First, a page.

If you’re operating in the creative field, then any job that you’ve looked at will include a request for a portfolio.
The reason is simple, it’s all well and good to talk the talk, but you’ve got to walk the walk. Too often hiring managers will end up interviewing candidates who sound incredible, but can’t deliver the goods.
Your portfolio is the first key to an interview and beyond.
The problem here is that most professional creatives are married to a lot of their work. Culling down the list to the best of the best is key. Example? Unless you’re going for a gig in the music industry, the hiring manager doesn’t want to see mock-ups of your friend’s band’s CD cover.
Do’s and Don’ts
Before we hit the “do’s” let’s talk a bit more about the “don’ts”:
- As mentioned, no CD covers
- No flyers for the very same band
- No schoolwork*
- Nothing that isn’t yours. I didn’t think I had to say it, but there have been times…
- Nothing that could be NSFW (look it up, learn it, love it)
- Not on a CD in the form of a bunch of files that need to be clicked through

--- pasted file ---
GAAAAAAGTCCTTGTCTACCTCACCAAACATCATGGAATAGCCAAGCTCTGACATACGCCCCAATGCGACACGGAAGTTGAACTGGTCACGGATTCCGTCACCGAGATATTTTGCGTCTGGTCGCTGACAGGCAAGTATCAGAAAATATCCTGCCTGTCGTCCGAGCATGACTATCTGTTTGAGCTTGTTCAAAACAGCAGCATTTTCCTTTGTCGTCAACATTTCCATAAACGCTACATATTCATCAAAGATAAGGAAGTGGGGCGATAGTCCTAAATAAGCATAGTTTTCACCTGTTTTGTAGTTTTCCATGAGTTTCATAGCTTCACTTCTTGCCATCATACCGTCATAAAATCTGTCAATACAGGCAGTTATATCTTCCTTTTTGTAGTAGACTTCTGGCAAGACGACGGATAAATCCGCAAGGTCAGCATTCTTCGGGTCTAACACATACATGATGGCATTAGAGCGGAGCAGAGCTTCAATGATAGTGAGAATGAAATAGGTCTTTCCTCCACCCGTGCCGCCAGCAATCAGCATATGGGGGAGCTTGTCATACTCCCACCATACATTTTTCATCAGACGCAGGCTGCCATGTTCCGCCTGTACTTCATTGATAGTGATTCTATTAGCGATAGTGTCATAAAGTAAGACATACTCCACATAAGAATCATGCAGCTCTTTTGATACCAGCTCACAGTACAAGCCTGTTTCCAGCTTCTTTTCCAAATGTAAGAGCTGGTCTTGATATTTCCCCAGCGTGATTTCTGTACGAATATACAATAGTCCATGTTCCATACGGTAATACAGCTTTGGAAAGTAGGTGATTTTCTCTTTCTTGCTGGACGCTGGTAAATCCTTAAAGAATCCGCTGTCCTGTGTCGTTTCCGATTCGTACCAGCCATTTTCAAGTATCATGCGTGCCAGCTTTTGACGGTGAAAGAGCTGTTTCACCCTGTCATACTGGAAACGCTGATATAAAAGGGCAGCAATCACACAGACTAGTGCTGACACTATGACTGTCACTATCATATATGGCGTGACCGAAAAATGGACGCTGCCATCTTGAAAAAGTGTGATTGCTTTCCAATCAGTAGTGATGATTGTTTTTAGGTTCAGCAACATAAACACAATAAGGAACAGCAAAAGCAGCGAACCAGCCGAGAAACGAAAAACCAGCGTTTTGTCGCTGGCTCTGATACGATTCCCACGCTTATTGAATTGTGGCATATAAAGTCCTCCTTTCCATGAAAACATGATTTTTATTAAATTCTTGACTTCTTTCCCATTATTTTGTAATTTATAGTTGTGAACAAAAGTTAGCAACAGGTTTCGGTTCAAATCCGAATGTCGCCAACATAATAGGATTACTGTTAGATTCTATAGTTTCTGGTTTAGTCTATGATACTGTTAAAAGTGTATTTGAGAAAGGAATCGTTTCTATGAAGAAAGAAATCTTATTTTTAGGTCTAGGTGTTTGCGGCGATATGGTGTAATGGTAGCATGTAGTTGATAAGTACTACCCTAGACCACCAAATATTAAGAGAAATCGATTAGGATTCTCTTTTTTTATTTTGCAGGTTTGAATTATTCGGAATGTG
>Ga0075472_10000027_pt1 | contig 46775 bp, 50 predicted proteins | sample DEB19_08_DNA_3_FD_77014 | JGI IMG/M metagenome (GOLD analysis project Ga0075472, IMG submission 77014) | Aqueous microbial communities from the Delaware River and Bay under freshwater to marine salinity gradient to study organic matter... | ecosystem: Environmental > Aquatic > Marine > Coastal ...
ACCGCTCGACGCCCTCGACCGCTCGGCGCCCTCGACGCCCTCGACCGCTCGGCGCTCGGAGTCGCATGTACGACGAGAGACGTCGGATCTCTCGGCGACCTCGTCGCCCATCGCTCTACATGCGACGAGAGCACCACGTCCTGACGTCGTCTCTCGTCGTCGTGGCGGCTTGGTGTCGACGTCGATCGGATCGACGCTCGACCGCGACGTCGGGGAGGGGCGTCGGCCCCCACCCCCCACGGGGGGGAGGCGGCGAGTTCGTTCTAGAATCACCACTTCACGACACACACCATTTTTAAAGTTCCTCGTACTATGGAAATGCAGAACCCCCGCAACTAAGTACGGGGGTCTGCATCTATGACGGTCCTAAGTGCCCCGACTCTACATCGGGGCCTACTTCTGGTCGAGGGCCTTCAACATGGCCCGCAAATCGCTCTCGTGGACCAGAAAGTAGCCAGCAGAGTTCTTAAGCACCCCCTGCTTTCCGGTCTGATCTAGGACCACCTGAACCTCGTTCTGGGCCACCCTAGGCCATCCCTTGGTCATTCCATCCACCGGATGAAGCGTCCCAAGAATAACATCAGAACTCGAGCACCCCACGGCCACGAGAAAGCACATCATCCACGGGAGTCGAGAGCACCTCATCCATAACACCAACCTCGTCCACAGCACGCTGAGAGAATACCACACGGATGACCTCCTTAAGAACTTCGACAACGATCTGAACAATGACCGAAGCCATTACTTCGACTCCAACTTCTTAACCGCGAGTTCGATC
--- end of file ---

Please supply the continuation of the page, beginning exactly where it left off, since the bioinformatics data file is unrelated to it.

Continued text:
*Unless you’re fresh out of school and that’s all you’ve got.
Think of the “do’s” as a checklist on your way to a new job:
- It’s online and is easily navigated
- It has only examples of your best work
- It makes sense for the industry that you’re targeting
- You can clearly state which part of the project you were a part of
Of course, I’d be lying if I told you that it’s just all about the pretty pictures. There also has to be a knowledgeable mind at work. The best way to show that? Let your portfolio site have an “About Me” and “Blog” section (much like the one you’re reading right now). Recruiters and employers alike are going to be giving this stuff a really good once over and if you can prove to us that you’ve got it where it counts, you’re going to be way ahead of the pack when it comes to getting a gig. Use the “About Me” to talk about your past experiences and interests while you leverage the blog to drive the point home that you can think critically and are up to speed on the latest and greatest.
Oh, and speaking of interviews and such, don’t show up unprepared. Bring a laptop or tablet to show your work on as well as hardcopies. It’s a horrible mistake to put all your eggs in technology’s basket.
For those that aren’t in the position to need a portfolio, think of how you’ll present your amazing deeds. It’s best to approach it like a case study. You need to be able to tell the story, from beginning to end, about how you made a project happen.
Have any portfolio tips?
Experienced any portfolio disasters? Now is the time to share them with us! Leave a comment to help our other job hunters everywhere!